This is a word of diverse meanings. It pertains to Britain which is divided into two parts, Great Britain, the major landmass of the British Isles, and Little Britain or Brittany, which has been more or less integrated into France. The British constituted a Celtic people before the arrival of the Anglo-Saxons who spoke P-Celt languages. These have descended to us as modern Welsh and the various dialects of Breton. These languages are distinct from the Q-Celt languages of Ireland, The Isle of Man and the Scottish Highglands. It has been suggested that this language difference predated the arrival of the celts in the British Isles. However a more probable account has emerged from the interaction of the British with the Africans and Romans which lead to their language developing in a particular direction.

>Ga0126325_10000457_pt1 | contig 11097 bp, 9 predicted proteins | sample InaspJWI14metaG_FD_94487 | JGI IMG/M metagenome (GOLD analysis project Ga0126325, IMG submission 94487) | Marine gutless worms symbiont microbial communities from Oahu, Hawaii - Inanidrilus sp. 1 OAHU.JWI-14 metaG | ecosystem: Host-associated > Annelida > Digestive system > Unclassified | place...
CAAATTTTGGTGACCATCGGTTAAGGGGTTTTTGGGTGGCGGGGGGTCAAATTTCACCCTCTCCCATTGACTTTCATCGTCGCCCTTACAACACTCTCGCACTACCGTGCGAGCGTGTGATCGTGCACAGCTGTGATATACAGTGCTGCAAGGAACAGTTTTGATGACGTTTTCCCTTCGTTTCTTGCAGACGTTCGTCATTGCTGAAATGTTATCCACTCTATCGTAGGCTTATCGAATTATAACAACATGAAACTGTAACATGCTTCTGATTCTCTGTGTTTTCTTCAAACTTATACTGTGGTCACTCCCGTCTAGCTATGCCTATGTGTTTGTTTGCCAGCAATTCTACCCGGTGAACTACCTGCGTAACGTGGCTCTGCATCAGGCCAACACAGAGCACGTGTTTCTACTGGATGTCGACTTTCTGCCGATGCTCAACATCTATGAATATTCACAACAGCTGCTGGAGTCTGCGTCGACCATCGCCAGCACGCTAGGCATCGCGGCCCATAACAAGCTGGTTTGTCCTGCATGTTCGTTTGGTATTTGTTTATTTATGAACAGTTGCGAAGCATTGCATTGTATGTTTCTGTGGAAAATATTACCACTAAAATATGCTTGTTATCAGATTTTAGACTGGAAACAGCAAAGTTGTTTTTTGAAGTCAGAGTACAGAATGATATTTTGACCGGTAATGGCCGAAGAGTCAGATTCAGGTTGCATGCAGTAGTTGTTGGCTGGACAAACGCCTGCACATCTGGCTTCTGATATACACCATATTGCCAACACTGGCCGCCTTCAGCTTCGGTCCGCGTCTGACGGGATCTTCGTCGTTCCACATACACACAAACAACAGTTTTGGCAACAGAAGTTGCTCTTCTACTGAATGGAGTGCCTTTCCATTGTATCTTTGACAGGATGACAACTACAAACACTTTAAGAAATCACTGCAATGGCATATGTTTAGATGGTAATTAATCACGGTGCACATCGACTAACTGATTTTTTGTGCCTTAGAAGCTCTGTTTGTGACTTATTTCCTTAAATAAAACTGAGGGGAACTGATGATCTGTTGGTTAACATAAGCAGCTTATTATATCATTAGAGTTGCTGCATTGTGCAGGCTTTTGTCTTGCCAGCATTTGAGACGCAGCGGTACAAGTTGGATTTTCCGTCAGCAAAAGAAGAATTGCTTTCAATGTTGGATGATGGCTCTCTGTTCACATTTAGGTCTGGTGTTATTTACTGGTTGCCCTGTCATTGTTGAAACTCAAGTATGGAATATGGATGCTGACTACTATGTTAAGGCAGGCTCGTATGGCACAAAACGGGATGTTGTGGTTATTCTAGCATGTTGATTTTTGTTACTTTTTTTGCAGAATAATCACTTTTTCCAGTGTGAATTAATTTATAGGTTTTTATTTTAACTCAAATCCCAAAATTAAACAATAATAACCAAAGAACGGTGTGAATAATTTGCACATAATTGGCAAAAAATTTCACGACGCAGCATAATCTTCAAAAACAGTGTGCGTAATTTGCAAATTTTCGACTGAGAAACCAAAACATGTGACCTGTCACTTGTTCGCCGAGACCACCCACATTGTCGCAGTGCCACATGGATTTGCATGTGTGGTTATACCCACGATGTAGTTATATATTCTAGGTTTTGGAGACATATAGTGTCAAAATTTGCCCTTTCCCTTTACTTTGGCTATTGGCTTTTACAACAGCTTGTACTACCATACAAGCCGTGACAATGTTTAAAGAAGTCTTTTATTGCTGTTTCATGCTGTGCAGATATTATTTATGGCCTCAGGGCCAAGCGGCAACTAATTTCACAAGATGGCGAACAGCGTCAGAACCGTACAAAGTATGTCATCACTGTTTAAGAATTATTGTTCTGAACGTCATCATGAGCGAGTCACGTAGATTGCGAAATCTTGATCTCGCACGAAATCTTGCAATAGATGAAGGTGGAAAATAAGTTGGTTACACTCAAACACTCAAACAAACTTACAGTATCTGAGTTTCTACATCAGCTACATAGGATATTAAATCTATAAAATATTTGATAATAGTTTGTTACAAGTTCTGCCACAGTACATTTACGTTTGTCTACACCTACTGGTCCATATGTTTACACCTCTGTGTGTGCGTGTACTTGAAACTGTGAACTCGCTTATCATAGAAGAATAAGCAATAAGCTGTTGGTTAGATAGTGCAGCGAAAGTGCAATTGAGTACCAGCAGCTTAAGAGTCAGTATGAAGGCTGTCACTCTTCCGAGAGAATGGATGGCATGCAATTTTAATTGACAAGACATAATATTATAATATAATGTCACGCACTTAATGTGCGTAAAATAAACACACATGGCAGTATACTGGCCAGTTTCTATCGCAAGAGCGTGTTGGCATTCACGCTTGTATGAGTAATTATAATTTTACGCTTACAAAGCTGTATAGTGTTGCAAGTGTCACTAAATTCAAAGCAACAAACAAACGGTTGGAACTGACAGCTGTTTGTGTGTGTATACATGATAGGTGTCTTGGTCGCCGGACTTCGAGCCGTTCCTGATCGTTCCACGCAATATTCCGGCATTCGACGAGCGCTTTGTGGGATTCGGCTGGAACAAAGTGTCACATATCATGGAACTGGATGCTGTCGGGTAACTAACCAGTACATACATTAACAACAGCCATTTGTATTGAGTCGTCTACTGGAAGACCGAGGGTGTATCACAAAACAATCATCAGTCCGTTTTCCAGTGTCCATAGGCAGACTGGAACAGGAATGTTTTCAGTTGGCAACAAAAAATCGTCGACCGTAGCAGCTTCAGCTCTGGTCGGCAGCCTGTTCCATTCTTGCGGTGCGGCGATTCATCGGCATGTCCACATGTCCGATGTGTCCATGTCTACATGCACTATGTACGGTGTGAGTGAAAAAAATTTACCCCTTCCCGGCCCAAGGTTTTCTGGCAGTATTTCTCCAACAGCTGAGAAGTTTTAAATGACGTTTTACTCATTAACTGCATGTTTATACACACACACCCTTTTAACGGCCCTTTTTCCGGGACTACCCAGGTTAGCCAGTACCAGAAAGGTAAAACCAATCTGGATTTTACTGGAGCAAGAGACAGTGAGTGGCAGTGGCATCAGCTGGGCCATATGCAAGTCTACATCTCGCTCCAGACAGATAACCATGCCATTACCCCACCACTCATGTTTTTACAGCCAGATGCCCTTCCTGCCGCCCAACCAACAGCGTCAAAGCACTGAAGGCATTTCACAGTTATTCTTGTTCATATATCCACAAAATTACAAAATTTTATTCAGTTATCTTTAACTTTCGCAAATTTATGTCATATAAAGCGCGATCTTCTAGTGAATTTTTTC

At the time of the English invasion the British were removed from most of England, although settlements such as Walthamstow remained. 'Wal' here has the same root as 'Welsh' which means foreigner in Anglo-Saxon. Some British exiles went to Brittany, and some suggest that the old Celtic language had already died out here and that they in effect re-introduced it. Cornwall, which means the 'Foreigners of Kernow' remained another bastion of British culture. It was only in the sixteenth century with the defeat of the Prayer Book Rebellion that English replaced Cornish as the commonplace language.
Ironically enough this happened with the emergence of a British identity in the court of Queen Elizabeth I. Prominent in this was her magician-cum-astrologer John Dee who first coined the expression British Empire. Here he was using a lot of the ideas developed by Dante in his Monarchia. On Elizabeth's death, James VI of Scotland became James I of England, and so became the first monarch of Great Britain

Return to Words
Return to LPA Home Page